New research suggests waxing, shaving and using other methods to remove pubic hair may increase one's susceptibility to certain sexually transmitted diseases.
French researchers studied 30 clients from a private health clinic in Nice, France, who had a skin infection known as Molluscum contagiosum. The infection, which causes raised, pearl-like sores, can be transmitted during sex and has been increasing in certain parts of the world in recent years.
They stated that of the 30 individuals with MC studied, 93 percent had removed their pubic hair. Shaving was the preferred hair removal method for 70 percent, while 13 percent used clippers and 10 percent waxed it off.
Ten of the infected individuals also had other skin infections including warts and bacterial infections.
While researchers admitted that they couldn't prove that hair removal increases the risk for STDs, they stated that their findings confirm an association between the two.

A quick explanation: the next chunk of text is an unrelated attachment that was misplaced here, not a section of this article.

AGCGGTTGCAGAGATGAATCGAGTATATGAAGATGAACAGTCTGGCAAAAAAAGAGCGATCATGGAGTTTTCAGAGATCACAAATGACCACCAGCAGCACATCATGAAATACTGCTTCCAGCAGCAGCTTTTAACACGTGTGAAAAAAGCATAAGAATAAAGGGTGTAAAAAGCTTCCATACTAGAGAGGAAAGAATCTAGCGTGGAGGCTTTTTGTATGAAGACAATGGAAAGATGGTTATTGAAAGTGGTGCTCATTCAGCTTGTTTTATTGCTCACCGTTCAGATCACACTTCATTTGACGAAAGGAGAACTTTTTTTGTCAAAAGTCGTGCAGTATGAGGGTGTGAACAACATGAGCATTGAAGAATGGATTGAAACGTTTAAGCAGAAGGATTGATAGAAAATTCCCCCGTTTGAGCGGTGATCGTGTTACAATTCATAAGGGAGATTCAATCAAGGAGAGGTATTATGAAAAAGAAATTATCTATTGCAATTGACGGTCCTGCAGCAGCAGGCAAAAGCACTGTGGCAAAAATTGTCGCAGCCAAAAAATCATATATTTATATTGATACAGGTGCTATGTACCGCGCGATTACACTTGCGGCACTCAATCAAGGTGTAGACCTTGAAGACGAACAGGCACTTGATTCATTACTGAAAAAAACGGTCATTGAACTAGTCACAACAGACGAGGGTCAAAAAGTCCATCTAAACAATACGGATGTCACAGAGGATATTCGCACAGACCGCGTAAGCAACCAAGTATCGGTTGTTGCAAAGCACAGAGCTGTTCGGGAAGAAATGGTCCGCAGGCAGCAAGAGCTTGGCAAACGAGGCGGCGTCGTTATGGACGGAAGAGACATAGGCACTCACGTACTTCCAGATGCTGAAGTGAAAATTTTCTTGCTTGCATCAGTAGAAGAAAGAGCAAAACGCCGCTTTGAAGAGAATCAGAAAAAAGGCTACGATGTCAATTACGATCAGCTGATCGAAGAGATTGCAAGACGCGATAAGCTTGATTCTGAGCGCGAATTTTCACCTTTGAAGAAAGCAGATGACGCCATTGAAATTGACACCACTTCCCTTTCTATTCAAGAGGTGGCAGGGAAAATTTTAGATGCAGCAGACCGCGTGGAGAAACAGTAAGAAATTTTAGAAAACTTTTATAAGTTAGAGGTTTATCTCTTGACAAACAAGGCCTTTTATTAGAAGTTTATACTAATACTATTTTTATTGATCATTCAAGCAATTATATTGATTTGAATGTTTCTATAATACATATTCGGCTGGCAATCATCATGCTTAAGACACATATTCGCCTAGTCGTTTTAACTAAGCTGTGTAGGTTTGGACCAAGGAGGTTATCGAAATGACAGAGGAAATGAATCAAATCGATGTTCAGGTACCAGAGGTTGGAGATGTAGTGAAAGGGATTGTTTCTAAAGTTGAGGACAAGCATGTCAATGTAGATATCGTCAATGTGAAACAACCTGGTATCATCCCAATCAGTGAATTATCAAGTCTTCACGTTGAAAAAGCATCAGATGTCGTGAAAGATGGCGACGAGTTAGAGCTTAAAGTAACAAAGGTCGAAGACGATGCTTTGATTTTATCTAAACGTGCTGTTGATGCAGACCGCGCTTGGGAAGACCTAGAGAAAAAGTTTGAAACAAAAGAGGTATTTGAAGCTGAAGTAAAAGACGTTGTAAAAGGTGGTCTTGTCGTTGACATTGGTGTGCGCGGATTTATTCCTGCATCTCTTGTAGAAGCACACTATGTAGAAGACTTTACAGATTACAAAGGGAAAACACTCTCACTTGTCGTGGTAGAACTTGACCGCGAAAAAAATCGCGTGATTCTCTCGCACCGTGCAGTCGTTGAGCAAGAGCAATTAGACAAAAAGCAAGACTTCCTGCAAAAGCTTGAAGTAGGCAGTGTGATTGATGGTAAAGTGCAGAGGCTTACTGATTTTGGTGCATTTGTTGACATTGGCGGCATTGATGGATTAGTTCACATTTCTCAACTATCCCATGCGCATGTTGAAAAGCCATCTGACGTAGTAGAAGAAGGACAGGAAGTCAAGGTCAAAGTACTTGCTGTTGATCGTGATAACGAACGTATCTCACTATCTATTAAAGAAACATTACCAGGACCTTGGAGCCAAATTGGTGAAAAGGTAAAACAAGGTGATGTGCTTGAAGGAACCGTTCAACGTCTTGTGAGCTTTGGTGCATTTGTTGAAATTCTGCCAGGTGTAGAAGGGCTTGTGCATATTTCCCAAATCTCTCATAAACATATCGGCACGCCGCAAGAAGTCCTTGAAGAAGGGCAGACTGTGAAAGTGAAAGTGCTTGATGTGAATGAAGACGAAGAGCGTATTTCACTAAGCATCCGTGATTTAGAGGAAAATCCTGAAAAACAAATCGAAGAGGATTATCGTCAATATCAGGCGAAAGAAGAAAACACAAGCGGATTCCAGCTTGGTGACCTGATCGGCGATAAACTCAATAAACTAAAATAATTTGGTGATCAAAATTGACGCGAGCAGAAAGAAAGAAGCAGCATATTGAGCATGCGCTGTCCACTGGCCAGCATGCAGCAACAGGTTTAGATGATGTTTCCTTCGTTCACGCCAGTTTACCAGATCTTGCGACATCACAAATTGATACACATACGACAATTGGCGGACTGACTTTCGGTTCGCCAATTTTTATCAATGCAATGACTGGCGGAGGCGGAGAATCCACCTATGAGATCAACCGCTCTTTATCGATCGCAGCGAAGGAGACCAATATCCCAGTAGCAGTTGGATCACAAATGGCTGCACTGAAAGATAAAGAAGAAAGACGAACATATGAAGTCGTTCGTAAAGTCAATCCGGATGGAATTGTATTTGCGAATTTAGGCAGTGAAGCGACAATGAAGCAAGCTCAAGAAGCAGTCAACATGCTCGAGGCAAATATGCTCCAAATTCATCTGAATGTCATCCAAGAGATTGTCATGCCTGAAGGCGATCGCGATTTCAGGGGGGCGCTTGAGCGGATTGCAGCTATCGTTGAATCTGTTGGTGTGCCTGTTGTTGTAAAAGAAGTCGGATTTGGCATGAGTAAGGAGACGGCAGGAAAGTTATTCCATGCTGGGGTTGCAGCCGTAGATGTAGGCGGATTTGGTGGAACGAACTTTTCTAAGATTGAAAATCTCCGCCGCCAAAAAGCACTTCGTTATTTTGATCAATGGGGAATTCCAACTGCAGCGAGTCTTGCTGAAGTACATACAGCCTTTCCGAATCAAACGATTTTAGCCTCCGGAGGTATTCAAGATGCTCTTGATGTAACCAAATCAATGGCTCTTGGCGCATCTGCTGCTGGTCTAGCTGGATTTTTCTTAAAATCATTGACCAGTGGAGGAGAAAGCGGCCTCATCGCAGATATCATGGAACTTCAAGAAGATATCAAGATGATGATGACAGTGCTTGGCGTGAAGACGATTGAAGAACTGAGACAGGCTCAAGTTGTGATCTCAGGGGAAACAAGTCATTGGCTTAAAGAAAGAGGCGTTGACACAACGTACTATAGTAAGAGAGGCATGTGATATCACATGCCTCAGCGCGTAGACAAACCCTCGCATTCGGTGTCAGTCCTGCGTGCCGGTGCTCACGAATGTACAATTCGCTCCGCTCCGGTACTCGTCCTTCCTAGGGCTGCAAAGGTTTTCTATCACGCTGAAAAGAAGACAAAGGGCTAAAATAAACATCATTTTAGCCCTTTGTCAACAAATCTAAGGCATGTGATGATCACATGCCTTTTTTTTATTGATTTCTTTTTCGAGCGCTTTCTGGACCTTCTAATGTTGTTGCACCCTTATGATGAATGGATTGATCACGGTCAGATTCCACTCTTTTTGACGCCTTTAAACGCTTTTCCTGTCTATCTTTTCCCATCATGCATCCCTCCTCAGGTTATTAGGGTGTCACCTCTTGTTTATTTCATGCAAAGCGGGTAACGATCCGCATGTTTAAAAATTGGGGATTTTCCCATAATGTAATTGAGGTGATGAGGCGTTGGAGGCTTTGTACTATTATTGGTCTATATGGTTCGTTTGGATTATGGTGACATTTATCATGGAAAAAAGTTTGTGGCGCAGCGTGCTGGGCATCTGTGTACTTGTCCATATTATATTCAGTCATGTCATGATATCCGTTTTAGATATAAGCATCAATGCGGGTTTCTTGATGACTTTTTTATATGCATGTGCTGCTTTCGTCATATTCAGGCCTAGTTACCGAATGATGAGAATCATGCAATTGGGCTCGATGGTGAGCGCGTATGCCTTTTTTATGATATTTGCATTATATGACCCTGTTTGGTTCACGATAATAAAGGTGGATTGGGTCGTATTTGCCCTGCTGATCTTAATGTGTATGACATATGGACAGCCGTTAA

Some experts who were not involved with the study support the belief that pubic hair removal may increase one's risk of contracting a STD, as small cuts can occur on the skin.
These small aberrations in the skin "open the door for catching the infection," Robert Brodell, M.D., told My Health News Daily.
MC, the infection that was studied, can also be spread through other types of contact and sharing towels or razor blades.
Other STDs, including genital warts and genital herpes are spread through skin-to-skin sexual contact. Individuals who have small cuts caused by hair removal may have an increased risk for contracting these infections as well.
According to NBC News, dermatologists recommend people who have any type of skin infection avoid further hair removal until they are cured, as the risk of the infection spreading is increased if the skin is cut. Experts also say that many skin infections are still contagious when they are covered with hair.